About 30% of former Guantánamo detainees who were resettled in third countries have not been granted legal status, according to new analysis shared exclusively with the Guardian, leaving them vulnerable to deportation and restricting their ability to rebuild their lives.

At least 200 people are believed to have been killed in villages in the north-western Nigerian state of Zamfara, in some of the deadliest attacks by armed bandits at large in the region.

More and more people around the world are suffering with autoimmune diseases, where their immune systems can no longer tell the difference between healthy cells and invading micro-organisms. Researchers blame western diets as a potential cause.

Boris Johnson’s former Brexit minister who quit last month has warned him to commit to low taxes and the free market or risk losing the next election, as the prime minister comes under continuing pressure from the Conservative right.

Recommended reads

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The Czech National Ballet dancing Swan Lake last year in Barcelona. Photograph: Jordi Vidal/Getty Images

The ballerina’s tutu remains a traditional object of desire for many young girls: an enduring emblem of diaphanous femininity, as well as the twirling centrepiece of many a childhood music box. But is its longstanding link with the world of professional dance now out of date? Leading dancers and directors now say they find the classic costume both physically and artistically restrictive.

The challenges of parenting a teenager can leave one powerless and alone. Accepting these challenges is the only way to get to the other side, writes Andie Fox. “I do not know if the world is getting more complex to raise teenagers in or if it has long been this fraught. I don’t know, because like I said, no one talks about this part of parenting with much real honesty.”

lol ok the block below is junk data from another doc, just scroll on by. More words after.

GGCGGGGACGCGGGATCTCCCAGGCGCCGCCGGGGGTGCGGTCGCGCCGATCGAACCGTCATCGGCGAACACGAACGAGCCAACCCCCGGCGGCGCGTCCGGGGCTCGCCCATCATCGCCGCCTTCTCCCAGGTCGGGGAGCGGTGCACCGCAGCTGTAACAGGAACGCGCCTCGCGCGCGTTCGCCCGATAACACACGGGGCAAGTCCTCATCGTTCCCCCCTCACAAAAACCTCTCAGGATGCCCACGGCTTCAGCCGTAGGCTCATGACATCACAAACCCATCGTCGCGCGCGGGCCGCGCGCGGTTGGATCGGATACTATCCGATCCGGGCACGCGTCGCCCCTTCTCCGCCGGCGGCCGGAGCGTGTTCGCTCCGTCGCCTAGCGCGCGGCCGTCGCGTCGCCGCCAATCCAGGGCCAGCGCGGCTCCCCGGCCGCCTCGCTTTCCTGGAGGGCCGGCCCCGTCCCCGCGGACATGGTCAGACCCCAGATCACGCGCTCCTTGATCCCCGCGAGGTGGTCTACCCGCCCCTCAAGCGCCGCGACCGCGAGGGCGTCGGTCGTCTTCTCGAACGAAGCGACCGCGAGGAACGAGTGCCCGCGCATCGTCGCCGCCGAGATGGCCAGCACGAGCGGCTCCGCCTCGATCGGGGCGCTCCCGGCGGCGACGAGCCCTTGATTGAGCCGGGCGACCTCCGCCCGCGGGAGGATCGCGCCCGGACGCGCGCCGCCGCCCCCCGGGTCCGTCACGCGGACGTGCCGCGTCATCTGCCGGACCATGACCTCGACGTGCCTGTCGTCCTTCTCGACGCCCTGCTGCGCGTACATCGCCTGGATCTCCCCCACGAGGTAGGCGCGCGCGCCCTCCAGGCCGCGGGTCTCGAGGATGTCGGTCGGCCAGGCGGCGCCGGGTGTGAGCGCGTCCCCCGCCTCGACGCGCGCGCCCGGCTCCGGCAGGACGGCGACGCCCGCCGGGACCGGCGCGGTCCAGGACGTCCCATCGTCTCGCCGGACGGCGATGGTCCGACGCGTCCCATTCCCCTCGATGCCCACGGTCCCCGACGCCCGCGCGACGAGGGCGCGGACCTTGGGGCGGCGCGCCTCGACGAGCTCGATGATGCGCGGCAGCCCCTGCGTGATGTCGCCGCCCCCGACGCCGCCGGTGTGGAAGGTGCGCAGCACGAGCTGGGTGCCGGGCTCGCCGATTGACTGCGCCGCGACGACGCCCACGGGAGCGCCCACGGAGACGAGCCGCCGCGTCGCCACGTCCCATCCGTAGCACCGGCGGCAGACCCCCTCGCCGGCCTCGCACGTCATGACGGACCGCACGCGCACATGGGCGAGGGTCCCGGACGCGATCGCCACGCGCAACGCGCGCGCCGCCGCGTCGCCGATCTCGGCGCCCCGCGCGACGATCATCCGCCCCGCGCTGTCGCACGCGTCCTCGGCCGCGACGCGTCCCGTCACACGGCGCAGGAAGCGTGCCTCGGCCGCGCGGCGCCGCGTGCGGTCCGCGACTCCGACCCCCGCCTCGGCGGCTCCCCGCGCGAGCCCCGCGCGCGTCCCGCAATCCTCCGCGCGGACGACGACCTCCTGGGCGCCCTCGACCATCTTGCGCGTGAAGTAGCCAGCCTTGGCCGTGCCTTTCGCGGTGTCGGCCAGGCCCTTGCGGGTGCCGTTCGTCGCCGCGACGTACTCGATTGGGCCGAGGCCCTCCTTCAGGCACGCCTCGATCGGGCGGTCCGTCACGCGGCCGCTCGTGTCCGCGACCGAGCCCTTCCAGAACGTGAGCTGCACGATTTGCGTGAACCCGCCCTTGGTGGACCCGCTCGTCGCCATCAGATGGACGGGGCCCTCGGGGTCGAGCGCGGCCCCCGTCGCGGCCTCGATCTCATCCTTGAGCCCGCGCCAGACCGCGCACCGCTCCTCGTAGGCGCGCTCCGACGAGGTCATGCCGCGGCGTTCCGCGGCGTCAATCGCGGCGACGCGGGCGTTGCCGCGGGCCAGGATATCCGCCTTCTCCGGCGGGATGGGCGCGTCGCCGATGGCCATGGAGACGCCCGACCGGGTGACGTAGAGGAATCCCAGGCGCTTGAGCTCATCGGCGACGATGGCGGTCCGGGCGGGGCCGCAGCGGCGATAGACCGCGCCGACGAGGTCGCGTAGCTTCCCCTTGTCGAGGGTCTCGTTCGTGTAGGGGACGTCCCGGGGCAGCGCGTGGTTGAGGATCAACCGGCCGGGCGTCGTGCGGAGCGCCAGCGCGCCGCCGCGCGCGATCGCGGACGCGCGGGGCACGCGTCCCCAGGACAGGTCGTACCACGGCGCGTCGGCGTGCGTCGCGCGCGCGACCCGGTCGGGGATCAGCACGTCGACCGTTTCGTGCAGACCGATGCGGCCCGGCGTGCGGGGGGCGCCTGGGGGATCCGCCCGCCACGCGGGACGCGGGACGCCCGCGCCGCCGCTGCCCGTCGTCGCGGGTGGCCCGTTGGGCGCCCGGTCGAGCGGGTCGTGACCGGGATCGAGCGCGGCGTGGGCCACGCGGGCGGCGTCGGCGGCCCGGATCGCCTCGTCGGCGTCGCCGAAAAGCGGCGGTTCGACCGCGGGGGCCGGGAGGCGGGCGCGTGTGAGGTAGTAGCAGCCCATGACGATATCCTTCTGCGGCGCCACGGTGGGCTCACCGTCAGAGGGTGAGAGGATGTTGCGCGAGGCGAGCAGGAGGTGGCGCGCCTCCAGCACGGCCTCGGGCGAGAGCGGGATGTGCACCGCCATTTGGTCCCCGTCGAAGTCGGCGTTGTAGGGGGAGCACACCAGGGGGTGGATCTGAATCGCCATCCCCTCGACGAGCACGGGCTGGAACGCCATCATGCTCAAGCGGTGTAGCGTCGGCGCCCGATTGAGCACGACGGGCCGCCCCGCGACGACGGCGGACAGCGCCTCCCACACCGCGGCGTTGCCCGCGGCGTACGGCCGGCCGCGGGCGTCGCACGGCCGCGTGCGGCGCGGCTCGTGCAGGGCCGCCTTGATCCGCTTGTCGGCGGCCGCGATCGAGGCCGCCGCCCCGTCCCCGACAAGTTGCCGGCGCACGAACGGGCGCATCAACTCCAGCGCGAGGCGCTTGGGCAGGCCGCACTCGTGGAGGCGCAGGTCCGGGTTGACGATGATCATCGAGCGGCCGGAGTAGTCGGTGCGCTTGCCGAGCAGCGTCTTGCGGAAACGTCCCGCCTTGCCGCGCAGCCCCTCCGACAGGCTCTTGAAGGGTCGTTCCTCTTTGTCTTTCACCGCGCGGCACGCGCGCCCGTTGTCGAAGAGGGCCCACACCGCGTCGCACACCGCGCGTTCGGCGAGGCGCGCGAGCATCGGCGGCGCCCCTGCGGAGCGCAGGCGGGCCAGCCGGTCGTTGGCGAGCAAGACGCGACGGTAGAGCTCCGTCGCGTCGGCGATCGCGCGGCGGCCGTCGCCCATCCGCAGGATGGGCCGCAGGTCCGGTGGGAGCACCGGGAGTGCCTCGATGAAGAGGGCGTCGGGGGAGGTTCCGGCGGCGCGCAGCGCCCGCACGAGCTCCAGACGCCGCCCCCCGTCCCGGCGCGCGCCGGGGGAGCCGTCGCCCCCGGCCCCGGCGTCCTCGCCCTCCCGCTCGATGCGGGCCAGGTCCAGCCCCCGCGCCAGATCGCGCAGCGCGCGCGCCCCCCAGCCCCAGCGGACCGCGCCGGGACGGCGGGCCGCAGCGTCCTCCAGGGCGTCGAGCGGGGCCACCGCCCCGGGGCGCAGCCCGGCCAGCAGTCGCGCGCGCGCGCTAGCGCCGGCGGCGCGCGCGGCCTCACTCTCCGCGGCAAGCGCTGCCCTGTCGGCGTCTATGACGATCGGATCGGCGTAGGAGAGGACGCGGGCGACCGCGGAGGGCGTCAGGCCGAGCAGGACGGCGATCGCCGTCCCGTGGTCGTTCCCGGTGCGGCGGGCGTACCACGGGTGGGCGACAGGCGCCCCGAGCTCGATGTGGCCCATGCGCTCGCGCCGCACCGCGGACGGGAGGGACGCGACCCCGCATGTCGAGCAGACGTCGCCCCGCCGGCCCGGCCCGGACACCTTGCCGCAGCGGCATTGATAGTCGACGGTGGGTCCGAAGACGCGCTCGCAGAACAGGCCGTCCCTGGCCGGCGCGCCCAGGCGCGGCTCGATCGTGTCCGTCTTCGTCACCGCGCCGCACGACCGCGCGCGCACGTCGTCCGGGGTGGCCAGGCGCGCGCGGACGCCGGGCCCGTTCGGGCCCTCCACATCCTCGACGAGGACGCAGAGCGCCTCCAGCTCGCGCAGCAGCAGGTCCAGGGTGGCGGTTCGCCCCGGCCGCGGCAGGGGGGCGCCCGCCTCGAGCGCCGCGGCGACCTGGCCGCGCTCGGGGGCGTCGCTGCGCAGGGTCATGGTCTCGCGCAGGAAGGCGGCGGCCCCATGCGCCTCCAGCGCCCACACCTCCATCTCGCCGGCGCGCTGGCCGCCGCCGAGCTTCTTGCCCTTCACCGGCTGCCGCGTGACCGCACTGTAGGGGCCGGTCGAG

Is the US really heading for a second civil war? With the country polarised and Republicans embracing authoritarianism, some experts fear a Northern Ireland-style insurgency could occur but others say armed conflict remains improbable.


In this standout 2021 episode of the Full Story podcast reflecting on the 20-year anniversary of the Tampa affair, Afghan refugee Abbas Nazari, then a seven-year-old child on the MV Tampa, and Guardian journalist David Marr remember the humanitarian and political crisis that shaped Australia’s policies on asylum seekers and their claims to this day.

Full Story is Guardian Australia’s daily news podcast. Subscribe for free on Apple Podcasts, Spotify or any other podcasting app.


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Josh Cavallo during the game at AAMI Park. He wrote on Instagram that he received homophobic abuse from crowd members at the stadium on Saturday night. Photograph: Graham Denholm/Getty Images

Josh Cavallo says he has “no words” to describe his disappointment at being targeted by homophobic abuse during an A-League Men game over the weekend. Cavallo, who last year became the only openly gay professional top flight men’s footballer in the world, came on as a second-half substitute during the Reds’ away game at Melbourne Victory on Saturday night and said afterwards that he had received abuse from the crowd at AAMI Park.

Teenager Genevieve Beacom has made history as the first female pitcher for an Australian professional baseball team, debuting for the Melbourne Aces in the Melbourne Challenge Series on Saturday.

Media roundup

Three men have been arrested over an alleged plot to smuggle almost $100m worth of methamphetamine into Western Australia, according to the Western Australian. Leaked letters show confusion over whether it was the federal or state government responsibility to give an exemption for Novak Djokovic from Australia’s double-vaccination rule, the Sydney Morning Herald exclusively reports.

Coming up

Five-to-11-year-olds can now be vaccinated in Australia.